When Johnny Cash Sang With the Monkees

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Johnny Cash with the Monkees, during their performance which aired on The Johnny Cash Show on July 19, 1969

Johnny Cash was 37 years old when he first starred on his own music variety TV series, The Johnny Cash Show. The program, which aired for two seasons on ABC from 1969 to 1971, featured some of music’s most popular artists of the era as guests. To launch the series, which was filmed each week at Nashville’s Ryman Auditorium, its host was joined by none other than Bob Dylan. That first episode was filmed on May 1, 1969 (and first aired on June 7). Several months earlier, on Feb. 17 and 18, 1969, the pair recorded more than a dozen songs in Nashville.

In the weeks following that initial episode, Cash, born Feb. 26, 1932, was joined by such up-and-coming performers as Gordon Lightfoot, Linda Ronstadt, the Cowsills, and Glen Campbell.

For episode six, 25-year-old singer-songwriter Joni Mitchell became the first guest to appear a second time. Also appearing on that show, which aired on July 19, were the Monkees. And as was customary, Cash joined them to sing during their segment.

At the time of that episode the Monkees had become a trio. Citing exhaustion, Peter Tork had left the group the previous December. Micky Dolenz, Davy Jones and Michael Nesmith had released the Instant Replay album earlier that year and were preparing for their first tour without the affable Tork.

On May 6 at the Ryman, Cash introduced the segment with the Monkees by singing the first few lines from their 1966 hit, “Last Train to Clarksville.” Soon, the trio take over, but suddenly stop playing it after less than a minute, deciding that they want to play something new.

Nesmith then sings his “Nine Times Blue” with Dolenz and Jones joining in. Once completed, Cash rejoins them on the stage and they all share some good-humored banter and laughs, before they sing Cash’s 1966 novelty song, “Everybody Loves a Nut.”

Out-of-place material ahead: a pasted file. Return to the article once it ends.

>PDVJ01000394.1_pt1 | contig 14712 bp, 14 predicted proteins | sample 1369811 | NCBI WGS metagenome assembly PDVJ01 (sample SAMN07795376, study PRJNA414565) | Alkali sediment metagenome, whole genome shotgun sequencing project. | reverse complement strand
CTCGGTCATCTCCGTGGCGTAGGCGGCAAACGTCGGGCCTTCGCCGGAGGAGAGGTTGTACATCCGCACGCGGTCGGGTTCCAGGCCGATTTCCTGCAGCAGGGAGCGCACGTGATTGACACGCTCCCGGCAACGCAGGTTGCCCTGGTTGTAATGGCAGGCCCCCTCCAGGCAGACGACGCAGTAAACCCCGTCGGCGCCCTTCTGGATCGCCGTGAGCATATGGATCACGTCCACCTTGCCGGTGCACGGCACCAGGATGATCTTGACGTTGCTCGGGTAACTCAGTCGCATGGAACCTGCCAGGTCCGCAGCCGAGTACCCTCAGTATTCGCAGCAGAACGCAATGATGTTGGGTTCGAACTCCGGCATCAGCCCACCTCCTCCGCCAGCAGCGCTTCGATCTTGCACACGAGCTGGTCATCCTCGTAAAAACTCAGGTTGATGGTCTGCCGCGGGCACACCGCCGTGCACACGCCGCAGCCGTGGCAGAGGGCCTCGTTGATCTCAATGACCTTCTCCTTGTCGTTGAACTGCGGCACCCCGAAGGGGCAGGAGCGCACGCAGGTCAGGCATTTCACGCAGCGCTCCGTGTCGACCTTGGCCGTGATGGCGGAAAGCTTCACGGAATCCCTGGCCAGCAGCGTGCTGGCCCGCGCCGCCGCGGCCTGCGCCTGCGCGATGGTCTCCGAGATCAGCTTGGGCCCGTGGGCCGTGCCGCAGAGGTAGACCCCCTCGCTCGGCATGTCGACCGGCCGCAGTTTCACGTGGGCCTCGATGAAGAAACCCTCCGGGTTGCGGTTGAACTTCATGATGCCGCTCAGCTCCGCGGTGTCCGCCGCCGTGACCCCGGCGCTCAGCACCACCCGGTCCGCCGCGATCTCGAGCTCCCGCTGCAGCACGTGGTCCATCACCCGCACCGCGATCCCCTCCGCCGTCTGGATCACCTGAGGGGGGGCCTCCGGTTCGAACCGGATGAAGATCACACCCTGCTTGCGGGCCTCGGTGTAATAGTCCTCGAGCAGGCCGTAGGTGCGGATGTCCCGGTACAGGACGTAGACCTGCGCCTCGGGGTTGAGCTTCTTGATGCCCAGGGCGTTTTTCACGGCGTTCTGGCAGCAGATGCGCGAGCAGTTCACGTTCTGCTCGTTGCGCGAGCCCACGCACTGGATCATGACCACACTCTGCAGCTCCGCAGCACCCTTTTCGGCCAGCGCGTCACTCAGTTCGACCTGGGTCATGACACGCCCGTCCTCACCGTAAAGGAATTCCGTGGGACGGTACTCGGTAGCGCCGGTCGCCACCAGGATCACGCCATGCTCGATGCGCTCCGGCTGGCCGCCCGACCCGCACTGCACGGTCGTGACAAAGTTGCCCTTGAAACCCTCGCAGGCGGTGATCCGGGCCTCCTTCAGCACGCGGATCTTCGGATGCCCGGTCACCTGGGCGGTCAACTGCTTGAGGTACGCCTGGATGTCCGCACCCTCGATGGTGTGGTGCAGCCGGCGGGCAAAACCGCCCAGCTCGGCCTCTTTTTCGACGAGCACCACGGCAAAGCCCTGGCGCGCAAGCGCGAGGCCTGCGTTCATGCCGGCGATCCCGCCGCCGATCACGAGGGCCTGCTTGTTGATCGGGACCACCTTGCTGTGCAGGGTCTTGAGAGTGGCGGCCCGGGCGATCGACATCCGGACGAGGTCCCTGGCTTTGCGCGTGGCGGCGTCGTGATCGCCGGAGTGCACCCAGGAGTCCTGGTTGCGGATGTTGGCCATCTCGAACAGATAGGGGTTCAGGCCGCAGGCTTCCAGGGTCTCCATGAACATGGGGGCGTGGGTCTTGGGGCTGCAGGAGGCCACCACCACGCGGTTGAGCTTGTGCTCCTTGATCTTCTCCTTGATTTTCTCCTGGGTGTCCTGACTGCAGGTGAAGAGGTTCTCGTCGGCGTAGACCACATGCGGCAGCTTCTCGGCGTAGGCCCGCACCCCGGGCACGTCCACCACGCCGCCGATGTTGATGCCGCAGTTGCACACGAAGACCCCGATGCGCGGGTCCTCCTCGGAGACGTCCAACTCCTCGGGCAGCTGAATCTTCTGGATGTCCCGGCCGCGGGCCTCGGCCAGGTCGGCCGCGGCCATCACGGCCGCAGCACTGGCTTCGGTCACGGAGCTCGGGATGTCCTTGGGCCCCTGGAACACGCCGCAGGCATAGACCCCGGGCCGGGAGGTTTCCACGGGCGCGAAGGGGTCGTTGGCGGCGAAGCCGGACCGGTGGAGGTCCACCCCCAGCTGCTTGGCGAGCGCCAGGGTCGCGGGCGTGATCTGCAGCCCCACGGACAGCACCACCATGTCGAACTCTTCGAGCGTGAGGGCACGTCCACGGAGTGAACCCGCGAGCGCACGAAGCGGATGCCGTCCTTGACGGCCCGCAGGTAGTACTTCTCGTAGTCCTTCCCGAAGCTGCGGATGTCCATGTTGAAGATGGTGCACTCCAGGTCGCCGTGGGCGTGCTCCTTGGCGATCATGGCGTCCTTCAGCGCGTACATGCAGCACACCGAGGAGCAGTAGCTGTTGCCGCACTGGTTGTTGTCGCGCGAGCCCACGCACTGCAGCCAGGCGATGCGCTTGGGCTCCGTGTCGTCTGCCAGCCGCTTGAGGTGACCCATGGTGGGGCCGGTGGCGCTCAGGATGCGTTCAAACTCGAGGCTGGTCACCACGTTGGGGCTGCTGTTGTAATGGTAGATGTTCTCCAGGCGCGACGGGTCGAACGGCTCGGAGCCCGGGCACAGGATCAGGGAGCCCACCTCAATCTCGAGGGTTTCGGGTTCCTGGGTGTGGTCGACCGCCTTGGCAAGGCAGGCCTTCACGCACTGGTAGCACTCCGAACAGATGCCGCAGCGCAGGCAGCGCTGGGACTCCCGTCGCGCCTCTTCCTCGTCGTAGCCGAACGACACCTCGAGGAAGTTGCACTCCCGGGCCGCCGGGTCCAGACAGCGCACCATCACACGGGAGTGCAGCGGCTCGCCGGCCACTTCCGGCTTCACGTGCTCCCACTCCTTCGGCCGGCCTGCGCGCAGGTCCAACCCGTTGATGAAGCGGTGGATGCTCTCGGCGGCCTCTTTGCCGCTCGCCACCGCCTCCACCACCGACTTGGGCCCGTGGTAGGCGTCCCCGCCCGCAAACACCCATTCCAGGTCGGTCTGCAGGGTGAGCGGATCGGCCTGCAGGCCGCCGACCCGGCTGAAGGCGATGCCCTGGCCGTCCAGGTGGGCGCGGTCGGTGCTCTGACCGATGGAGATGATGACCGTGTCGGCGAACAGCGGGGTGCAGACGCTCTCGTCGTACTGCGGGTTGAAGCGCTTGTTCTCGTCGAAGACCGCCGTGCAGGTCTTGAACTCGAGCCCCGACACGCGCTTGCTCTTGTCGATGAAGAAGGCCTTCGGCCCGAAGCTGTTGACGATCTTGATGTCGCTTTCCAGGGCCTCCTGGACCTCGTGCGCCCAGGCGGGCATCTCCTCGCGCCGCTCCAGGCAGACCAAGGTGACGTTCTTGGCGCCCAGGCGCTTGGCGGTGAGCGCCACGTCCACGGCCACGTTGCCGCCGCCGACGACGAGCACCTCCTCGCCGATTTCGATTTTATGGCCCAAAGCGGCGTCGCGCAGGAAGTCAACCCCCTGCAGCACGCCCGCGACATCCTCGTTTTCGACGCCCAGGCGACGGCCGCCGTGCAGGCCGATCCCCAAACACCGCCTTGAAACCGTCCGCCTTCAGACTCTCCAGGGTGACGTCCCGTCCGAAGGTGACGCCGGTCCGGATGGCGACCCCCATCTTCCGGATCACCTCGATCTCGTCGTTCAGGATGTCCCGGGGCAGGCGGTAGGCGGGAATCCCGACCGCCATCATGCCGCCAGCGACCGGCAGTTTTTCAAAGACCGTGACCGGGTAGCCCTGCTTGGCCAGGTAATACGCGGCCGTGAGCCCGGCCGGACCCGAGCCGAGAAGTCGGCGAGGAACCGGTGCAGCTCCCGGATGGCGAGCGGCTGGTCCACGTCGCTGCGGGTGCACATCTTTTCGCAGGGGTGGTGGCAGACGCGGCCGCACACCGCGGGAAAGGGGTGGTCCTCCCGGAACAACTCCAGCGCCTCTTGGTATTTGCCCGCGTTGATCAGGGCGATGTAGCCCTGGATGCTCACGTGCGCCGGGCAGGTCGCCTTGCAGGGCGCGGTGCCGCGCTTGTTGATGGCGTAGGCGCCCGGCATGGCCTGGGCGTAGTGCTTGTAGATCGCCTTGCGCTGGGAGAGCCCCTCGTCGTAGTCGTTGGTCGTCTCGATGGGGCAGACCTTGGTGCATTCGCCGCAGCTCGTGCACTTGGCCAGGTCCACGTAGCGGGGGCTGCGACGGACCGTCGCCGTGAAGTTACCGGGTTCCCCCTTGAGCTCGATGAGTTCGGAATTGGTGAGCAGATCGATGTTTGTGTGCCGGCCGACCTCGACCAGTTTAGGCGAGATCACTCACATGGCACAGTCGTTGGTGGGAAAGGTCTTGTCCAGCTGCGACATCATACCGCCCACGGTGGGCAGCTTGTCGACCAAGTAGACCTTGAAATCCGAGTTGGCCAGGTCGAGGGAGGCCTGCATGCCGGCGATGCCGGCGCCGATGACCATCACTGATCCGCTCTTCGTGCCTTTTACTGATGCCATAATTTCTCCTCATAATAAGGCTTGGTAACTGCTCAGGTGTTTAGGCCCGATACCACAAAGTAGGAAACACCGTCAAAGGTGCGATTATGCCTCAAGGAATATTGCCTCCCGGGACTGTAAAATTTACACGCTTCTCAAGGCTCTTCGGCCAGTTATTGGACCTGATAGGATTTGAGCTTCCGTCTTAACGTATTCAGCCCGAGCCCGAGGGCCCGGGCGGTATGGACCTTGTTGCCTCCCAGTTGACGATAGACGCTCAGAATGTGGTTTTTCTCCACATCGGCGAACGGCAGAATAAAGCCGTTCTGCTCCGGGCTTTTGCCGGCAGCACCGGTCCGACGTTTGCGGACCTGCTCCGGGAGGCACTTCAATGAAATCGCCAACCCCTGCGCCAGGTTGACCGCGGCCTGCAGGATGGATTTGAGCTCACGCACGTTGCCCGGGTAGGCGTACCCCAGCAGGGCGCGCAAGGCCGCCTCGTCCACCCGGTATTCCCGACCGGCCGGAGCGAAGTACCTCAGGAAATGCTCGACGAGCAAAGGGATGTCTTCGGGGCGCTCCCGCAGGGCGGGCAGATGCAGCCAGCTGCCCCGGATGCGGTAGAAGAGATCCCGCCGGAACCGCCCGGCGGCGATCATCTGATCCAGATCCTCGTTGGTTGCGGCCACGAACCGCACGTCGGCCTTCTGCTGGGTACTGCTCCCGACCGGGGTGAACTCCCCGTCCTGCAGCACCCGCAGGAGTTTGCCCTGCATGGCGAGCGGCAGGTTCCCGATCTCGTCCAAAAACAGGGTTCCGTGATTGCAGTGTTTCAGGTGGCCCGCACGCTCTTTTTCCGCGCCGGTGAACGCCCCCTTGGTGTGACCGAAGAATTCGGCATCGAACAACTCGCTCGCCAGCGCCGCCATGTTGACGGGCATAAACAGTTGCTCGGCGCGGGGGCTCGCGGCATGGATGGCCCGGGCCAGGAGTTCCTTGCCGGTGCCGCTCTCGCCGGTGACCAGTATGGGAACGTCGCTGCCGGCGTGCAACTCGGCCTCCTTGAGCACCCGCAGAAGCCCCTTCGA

Watch Johnny Cash and the Monkees

Related: Here we come… The Monkees’ incredible first year

One week after the episode ran, Cash released what would become the biggest pop hit of his career at #2, his live performance of “A Boy Named Sue,” recorded earlier that year at San Quentin State Prison.

Related: The story behind the song

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7 Comments so far

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  1. Skinnymulligan
    #1 Skinnymulligan 19 July, 2020, 13:06

    When will the “Monkeys” be banned?

    Reply this comment
  2. RecordSteve
    #2 RecordSteve 27 February, 2021, 11:10

    Here’s the “SKINNY” they’ve been a “band” for many years;) Long Live The Monkees

    Reply this comment
  3. Mak
    #3 Mak 21 July, 2021, 17:28

    They were so zany!

    Reply this comment
  4. Mickey
    #4 Mickey 21 July, 2021, 17:39

    They were America’s Beatles. Except they had no talent. They were the no talent boob Beatles.

    Reply this comment
    • kevmac
      kevmac 20 July, 2022, 08:34

      “They had no talent”??? Really????
      They were immensely talented.

      Reply this comment
    • Publius
      Publius 17 September, 2022, 05:59

      They sold 65 million albums. Not bad for having no talent. As distinct from uninformed imbeciles who, truly, have no talent.

      Reply this comment
    • v2787
      v2787 20 July, 2024, 09:00

      No talent??? Mickey Dolenz had (and still has) one of the best pop voices ever. Mike Nesmith was an excellent songwriter. (Does Linda Ronstadt’s “Different Drum” ring a bell?) The Monkees’ songs were written, for the most part, by great songwriters like Carol King, Gerry Goffin, and Neil Diamond, and the group sang the hell out of those tunes. Yes, they were a tv show pretend band, but they were immensely talented as individuals and great entertainers.

      Reply this comment

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